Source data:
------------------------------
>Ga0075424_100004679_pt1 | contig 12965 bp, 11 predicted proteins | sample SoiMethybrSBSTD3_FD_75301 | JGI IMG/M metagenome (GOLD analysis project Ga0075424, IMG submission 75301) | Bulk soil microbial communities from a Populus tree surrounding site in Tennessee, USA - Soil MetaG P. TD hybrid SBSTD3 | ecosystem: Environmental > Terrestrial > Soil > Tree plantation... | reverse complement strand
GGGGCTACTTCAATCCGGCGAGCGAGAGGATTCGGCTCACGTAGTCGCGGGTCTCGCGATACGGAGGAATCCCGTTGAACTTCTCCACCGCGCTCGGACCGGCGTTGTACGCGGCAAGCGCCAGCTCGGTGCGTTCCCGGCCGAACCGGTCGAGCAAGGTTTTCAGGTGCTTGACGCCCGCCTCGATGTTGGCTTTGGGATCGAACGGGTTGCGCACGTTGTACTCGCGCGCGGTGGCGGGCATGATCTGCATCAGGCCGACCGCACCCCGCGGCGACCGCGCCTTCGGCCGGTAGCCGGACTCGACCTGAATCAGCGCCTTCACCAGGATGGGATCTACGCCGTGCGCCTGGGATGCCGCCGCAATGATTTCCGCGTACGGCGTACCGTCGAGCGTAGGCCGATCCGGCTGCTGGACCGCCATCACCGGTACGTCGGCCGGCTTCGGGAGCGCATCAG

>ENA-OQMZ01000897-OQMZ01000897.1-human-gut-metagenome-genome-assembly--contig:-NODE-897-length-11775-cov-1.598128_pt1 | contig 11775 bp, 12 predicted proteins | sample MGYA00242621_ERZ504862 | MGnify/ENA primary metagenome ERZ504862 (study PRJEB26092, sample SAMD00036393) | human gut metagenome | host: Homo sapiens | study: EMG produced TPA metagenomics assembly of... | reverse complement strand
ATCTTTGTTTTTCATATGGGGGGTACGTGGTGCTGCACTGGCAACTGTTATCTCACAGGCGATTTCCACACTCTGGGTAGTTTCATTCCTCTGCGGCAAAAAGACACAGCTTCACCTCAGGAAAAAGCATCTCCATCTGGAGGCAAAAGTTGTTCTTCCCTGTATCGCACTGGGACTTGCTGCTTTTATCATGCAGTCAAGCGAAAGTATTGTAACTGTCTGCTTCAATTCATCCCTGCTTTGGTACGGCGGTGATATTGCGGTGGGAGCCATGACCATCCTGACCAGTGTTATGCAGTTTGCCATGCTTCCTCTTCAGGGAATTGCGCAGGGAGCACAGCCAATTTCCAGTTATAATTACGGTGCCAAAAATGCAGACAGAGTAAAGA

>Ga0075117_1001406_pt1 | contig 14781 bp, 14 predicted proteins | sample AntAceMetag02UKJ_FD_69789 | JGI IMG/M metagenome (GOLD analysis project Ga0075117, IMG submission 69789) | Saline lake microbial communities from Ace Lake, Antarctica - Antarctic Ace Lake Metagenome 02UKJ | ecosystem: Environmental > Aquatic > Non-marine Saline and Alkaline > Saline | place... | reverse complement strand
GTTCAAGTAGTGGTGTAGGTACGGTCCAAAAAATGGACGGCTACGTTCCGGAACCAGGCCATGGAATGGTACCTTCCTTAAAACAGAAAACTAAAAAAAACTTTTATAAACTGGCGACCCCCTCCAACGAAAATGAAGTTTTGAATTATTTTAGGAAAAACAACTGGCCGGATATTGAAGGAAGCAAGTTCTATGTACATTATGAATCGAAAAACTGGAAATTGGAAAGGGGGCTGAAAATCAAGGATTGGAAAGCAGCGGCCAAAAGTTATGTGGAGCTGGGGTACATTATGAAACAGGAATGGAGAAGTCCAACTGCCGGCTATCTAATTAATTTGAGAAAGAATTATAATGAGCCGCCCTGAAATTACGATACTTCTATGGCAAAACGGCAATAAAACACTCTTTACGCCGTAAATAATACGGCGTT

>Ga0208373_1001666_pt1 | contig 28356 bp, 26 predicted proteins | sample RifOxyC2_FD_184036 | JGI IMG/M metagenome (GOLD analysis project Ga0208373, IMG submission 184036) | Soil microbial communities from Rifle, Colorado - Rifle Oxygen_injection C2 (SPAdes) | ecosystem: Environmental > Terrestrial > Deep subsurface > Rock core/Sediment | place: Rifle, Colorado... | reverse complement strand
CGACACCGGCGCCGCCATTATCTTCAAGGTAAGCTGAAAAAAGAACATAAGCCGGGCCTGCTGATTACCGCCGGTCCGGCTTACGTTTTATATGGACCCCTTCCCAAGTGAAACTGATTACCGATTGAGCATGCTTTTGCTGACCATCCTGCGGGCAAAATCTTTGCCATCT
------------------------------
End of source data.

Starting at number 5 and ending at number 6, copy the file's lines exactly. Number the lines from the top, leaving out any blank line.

>Ga0075117_1001406_pt1 | contig 14781 bp, 14 predicted proteins | sample AntAceMetag02UKJ_FD_69789 | JGI IMG/M metagenome (GOLD analysis project Ga0075117, IMG submission 69789) | Saline lake microbial communities from Ace Lake, Antarctica - Antarctic Ace Lake Metagenome 02UKJ | ecosystem: Environmental > Aquatic > Non-marine Saline and Alkaline > Saline | place... | reverse complement strand
GTTCAAGTAGTGGTGTAGGTACGGTCCAAAAAATGGACGGCTACGTTCCGGAACCAGGCCATGGAATGGTACCTTCCTTAAAACAGAAAACTAAAAAAAACTTTTATAAACTGGCGACCCCCTCCAACGAAAATGAAGTTTTGAATTATTTTAGGAAAAACAACTGGCCGGATATTGAAGGAAGCAAGTTCTATGTACATTATGAATCGAAAAACTGGAAATTGGAAAGGGGGCTGAAAATCAAGGATTGGAAAGCAGCGGCCAAAAGTTATGTGGAGCTGGGGTACATTATGAAACAGGAATGGAGAAGTCCAACTGCCGGCTATCTAATTAATTTGAGAAAGAATTATAATGAGCCGCCCTGAAATTACGATACTTCTATGGCAAAACGGCAATAAAACACTCTTTACGCCGTAAATAATACGGCGTT